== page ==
usb stick? Is any type of usb likely to be used in twenty years or so? New interfaces for data transfer are developing all the time so you're back in the "let's store it on floppy disk, safe as houses" area. Ah!... but then computer manufacturers decide to do away with the old floppy technology because newer and smarter stuff - usb has been developed. Hmmm... rinse and repeat.

Sata drives? Again will you have something to read them in twenty years or will they have gone the same route?

Tape:? You're having a giraffe aren't you!
Tape degrades if it's not kept at the right temperature and humidity but the main problem would be that if you'd saved all your data on one type of tape; DLT, SDLT, Exabyte Mammoth,DDS-1,2,3,4, DAT, LTO, I even remember the old Qic tapes used way back in Sun 68000 systems! How on earth are you going to recover the data? OK, there are companies making a good living from recovering data from ancient tapes which have gone the way of papyrus scrolls but media obsolescence is a big problem.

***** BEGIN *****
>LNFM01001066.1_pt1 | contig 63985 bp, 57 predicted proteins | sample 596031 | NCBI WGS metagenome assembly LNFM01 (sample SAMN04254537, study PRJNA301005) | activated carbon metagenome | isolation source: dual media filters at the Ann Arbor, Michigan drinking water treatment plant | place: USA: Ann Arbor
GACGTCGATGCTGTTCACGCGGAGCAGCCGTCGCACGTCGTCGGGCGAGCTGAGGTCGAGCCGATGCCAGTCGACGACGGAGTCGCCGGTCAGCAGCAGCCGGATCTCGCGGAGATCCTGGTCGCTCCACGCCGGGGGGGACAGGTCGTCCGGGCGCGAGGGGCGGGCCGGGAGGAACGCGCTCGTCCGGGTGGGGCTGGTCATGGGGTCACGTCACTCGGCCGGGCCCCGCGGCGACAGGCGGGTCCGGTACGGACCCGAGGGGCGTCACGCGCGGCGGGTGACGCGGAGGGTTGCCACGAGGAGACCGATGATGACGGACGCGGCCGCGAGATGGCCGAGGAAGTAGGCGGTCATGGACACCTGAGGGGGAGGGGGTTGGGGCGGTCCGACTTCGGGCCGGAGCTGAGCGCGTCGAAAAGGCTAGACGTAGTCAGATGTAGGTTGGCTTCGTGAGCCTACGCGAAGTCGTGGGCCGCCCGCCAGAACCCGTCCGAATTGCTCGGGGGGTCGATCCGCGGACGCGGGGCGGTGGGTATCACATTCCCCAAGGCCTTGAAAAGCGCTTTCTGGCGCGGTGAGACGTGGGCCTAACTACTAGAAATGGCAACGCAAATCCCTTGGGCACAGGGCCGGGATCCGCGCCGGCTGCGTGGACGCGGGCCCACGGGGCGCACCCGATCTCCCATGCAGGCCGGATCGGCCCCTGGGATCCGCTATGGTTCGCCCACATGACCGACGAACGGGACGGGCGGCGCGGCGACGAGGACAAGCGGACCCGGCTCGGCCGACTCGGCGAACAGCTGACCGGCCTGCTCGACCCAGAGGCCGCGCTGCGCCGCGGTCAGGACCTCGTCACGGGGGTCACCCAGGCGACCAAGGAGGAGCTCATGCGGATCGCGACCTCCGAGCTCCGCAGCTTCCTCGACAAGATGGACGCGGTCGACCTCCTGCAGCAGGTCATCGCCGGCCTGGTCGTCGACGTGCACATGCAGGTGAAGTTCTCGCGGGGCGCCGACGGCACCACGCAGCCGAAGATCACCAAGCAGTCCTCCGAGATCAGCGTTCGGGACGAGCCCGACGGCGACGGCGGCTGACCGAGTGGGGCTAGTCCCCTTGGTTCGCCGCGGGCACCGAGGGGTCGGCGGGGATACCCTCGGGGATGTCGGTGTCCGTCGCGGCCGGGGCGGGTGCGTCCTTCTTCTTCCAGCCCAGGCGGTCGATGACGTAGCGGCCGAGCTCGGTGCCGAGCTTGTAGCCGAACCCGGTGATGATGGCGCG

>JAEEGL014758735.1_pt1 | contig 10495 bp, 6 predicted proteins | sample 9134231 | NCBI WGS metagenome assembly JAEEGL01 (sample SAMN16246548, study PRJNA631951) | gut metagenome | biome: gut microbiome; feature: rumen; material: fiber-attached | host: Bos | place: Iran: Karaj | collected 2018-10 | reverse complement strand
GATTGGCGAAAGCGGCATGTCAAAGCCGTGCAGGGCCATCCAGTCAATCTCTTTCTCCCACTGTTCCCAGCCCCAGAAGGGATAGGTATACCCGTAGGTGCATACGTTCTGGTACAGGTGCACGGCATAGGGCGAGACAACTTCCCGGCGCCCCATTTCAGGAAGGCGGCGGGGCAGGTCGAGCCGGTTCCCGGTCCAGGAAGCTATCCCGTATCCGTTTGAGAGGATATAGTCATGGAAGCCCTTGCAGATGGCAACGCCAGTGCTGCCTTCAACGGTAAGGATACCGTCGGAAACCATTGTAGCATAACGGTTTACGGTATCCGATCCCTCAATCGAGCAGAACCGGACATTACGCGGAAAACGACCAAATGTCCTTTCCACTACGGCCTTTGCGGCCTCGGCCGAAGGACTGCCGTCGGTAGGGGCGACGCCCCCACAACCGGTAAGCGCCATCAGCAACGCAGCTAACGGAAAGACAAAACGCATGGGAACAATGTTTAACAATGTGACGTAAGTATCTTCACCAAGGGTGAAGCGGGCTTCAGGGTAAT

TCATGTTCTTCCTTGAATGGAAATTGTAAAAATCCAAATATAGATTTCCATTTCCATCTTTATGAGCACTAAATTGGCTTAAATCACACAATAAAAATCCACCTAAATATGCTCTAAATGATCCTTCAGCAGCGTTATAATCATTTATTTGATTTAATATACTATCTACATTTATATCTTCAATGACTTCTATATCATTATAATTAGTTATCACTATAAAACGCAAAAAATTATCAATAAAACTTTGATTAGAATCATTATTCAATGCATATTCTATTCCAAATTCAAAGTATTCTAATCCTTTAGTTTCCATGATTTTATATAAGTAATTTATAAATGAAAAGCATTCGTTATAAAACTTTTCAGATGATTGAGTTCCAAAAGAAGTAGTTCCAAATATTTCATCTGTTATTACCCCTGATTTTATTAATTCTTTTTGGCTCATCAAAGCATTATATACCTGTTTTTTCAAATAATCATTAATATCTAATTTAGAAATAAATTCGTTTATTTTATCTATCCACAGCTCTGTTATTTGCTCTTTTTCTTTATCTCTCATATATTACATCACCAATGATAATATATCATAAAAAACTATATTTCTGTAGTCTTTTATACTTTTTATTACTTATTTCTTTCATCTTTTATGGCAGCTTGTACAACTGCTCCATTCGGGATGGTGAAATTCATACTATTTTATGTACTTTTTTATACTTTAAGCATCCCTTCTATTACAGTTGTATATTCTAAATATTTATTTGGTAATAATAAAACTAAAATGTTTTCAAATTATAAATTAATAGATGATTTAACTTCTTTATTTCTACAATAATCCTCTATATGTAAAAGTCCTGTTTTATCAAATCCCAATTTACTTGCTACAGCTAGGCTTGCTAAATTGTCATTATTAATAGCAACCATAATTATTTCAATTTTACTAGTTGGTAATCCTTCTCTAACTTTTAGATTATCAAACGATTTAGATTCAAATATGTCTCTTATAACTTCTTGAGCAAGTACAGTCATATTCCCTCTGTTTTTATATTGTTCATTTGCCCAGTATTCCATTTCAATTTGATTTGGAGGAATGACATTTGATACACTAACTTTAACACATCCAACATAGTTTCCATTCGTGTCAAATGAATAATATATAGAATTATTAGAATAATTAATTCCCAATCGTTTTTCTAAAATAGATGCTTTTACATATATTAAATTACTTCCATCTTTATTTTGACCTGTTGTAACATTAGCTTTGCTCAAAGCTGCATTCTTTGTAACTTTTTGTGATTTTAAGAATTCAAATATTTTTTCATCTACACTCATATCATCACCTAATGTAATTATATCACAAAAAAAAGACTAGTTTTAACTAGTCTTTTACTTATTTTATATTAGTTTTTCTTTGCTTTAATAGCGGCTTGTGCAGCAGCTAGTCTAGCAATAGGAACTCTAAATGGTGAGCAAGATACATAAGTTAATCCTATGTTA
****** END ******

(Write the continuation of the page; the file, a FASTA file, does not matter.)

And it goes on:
@choogendyk

Quote:
Having no good passive options at the moment (storage crystals anyone?)
Possibly the way it would have to go; data encoded holographically within a crystal matrix. I think this has been done though not commercially, and if you have the misfortune to break the crystal matrix... each shard contains the data in its entirety. All you need to do is write some instructions on how to recover the data in a language that any alien who finds it can decode.

What? You think we humans will be the ones to open the box with with the World in the mess it's in today?
Anyone wonder why hydraMax is asking the question in the first place?

Play Bonny!



Oops! Maybe I should read the WHOLE thread in future!

Last edited by Soadyheid; 08-25-2017 at 11:12 AM. Reason: Because I'm a dumpling sometimes. Doh!
 
Old 08-25-2017, 11:22 AM   #54
Soadyheid
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Good grief! I'm now partly responsible for resurrecting a 2011 zombie thread.!

Apologies to all. (I REALLY, REALLY must read the Whole thread, including when it originated.)

Off to stand in the corner now...

Play Bonny!